Have you found there’s soot residue on your brickwork following a nearby fire? Or perhaps your fireplace has seen more use given the colder and unpredictable weather we’ve experienced in recent years.

Whatever the cause, you’re probably wondering how you remove the stubborn substance that just seems to get embedded everywhere. You try to clean it, but all that happens is the soot smears.

Well, before we get into the nitty gritty of removing soot from brickwork, let’s first understand what soot is and the problems with brick.

What is Soot and why is it so Stubborn?

Technically speaking (bear with us!), soot includes the fine black particles which are mostly comprised of carbon, produced by the incomplete combustion of coal, oil, wood or other fuel sources.

And depending on what was burnt and the temperature it burned at, will depend on the type of soot residue that gets deposited.

You see, soot is far from straight-forward. Depending on the type and heat of the fire, the soot residue can be visible, invisible, dry, wet or sticky. There can also be more than one type from one fire.

So, why do you need to know this?

Because it affects how easy or difficult it will be to remove the soot and what processes and methods you’ll have to employ for success.

The Problems with Brick

Bricks are either sealed or unsealed.

When unsealed, they are extremely porous. And as soot is just 1/30th the diameter of a human hair, it’s easy to understand how these microscopic particles penetrate the surface of bricks.

The porosity of the bricks also causes concern when it comes to cleaning.

Saturate them, and you risk a whole new plethora of issues, especially during the colder weather where the water risks freezing. If water penetrates the bricks and then freezes, it risks cracking the bricks and mortar, which can in turn jeopardise the integrity of the structure.

Excess water can also lead to rotting of the woodwork and joists, and mould growth if it’s left without adequate drying.

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The Cleaning Bit

One of the most important things you need to remember when attempting to clean soot from brick yourself is that if you’re not careful, you can cause damage to the brickwork or permanently discolour it.

There are a wide variety of ideas and methods scattered around the internet on ways to remove soot from brick, ranging from play-dough to trisodium phosphate to chemical sponges to white vinegar.

It can feel overwhelming.

But before starting on any of the actual cleaning, you will first want to remove the top layer of soot. This is all the debris and loose particles that haven’t penetrated the surface of the brick. Ideally, you will want to use a HEPA vacuum cleaner to prevent the soot particles redepositing onto other bricks (or even worse, onto other fabrics and furniture if indoors).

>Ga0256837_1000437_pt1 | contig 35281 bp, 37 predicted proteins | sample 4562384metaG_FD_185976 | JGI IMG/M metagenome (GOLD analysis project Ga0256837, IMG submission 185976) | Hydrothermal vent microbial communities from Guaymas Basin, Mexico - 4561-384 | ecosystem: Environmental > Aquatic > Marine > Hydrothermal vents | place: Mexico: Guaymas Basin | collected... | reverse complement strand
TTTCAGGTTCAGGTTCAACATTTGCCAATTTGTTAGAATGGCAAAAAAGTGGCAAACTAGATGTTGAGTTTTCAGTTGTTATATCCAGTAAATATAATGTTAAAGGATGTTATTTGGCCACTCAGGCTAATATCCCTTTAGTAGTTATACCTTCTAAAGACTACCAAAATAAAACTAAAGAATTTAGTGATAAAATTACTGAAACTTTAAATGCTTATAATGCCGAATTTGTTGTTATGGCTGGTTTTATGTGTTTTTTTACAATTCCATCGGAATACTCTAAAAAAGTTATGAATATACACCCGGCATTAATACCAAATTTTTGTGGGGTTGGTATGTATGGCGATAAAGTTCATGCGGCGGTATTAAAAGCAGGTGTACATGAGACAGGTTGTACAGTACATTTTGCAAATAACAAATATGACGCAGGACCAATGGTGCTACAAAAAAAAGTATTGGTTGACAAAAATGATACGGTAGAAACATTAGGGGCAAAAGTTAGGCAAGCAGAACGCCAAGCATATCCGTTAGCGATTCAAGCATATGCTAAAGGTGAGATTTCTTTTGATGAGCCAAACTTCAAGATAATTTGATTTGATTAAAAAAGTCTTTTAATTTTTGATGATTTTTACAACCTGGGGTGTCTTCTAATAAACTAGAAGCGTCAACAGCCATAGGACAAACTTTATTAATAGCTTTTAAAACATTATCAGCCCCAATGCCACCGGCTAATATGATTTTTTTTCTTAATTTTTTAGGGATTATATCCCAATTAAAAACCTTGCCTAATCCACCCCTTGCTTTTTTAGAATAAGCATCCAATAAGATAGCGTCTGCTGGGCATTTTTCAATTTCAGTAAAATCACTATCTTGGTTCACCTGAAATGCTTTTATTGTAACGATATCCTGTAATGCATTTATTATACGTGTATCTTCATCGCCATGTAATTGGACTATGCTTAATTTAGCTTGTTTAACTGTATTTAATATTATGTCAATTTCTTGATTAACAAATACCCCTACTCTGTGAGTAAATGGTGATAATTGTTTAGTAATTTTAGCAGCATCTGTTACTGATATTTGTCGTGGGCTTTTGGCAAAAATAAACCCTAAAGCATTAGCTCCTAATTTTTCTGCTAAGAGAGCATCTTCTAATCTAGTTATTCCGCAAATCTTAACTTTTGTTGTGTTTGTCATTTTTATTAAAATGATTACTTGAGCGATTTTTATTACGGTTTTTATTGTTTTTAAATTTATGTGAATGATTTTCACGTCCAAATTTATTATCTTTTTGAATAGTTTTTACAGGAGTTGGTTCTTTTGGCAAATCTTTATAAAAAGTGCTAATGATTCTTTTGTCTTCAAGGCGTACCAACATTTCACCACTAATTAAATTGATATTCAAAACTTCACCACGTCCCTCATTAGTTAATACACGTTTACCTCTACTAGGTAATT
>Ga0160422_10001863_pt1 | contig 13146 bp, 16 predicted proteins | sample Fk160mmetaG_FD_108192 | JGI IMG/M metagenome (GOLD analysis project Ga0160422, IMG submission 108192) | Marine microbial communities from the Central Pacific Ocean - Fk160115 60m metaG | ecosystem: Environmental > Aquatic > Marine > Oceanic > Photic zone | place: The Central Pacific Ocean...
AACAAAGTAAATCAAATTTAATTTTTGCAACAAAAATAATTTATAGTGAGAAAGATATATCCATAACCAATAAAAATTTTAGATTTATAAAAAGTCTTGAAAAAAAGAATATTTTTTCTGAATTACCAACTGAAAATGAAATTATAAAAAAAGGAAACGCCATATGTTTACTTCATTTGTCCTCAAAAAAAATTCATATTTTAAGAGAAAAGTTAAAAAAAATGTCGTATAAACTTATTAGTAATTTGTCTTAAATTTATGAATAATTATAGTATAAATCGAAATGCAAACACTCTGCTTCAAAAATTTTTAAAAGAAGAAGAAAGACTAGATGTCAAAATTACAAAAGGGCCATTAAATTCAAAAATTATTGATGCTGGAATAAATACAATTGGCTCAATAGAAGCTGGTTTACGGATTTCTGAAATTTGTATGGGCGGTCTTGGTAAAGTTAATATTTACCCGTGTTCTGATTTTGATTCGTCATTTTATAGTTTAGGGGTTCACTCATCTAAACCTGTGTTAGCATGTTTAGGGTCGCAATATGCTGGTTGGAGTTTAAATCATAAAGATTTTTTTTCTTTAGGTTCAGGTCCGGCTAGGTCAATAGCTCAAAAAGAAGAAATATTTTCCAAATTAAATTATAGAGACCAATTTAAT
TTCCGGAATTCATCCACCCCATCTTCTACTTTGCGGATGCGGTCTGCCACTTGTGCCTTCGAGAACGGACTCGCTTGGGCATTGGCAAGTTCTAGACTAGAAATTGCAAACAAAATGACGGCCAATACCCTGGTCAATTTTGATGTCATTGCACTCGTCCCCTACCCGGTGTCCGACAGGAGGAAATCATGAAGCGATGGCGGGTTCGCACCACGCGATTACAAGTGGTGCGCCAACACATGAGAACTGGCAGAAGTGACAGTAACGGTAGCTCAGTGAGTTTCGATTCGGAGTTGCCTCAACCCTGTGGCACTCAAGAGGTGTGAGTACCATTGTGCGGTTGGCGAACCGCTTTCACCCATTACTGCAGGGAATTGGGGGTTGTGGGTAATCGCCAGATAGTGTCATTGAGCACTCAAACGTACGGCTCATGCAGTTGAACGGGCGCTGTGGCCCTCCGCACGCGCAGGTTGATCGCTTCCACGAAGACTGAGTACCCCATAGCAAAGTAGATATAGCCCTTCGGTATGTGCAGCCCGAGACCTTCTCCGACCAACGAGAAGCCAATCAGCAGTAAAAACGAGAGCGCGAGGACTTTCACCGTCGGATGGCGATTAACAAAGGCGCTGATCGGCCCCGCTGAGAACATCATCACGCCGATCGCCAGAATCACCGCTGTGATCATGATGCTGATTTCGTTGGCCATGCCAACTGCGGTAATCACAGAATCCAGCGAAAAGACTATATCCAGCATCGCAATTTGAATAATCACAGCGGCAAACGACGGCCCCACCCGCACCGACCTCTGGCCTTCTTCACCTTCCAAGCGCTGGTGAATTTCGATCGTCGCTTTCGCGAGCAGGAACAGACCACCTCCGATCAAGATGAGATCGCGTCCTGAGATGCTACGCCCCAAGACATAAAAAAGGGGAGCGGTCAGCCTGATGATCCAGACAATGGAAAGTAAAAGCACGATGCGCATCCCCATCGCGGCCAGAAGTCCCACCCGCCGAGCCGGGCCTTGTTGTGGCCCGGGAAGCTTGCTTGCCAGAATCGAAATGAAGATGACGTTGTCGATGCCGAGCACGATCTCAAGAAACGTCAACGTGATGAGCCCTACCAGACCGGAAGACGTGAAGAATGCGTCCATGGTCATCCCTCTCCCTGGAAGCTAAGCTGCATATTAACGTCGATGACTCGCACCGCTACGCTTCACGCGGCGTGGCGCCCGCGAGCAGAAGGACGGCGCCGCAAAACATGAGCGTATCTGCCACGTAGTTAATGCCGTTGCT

For the next step, we’d recommend starting the clean with the least aggressive chemical. That way, you are least likely to cause damage and you can gradually increase the intensity of what you’re doing until you find the thing that works. But remember, the more gentle the cleaning agent, the more elbow grease that’s needed.

Be careful if you decide to use alkaline or acid based cleaning products though. While both can be effective, acidic based chemicals will remove the very top layer of brickwork, which could make it more vulnerable to moisture, particularly problematic for external bricks.

It’s also worth noting that soot and chemical sponges can be highly effective at this stage.

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Once you’ve reached a level of cleanliness that you’re happy with, be sure to always rinse the brickwork thoroughly if you’ve used any kind of chemical or cleaning product. You do not want to leave excess chemicals or residue on the brick surface.

Whatever method you attempt, always ensure that you use the correct personal protective equipment (such as gloves, goggles and masks) where appropriate and always follow the manufacturer’s instructions of any products you use.

For further advice, you can contact the brick manufacturer directly or a reputable cleaning company with experience of fire damage cleanup or soot cleaning.

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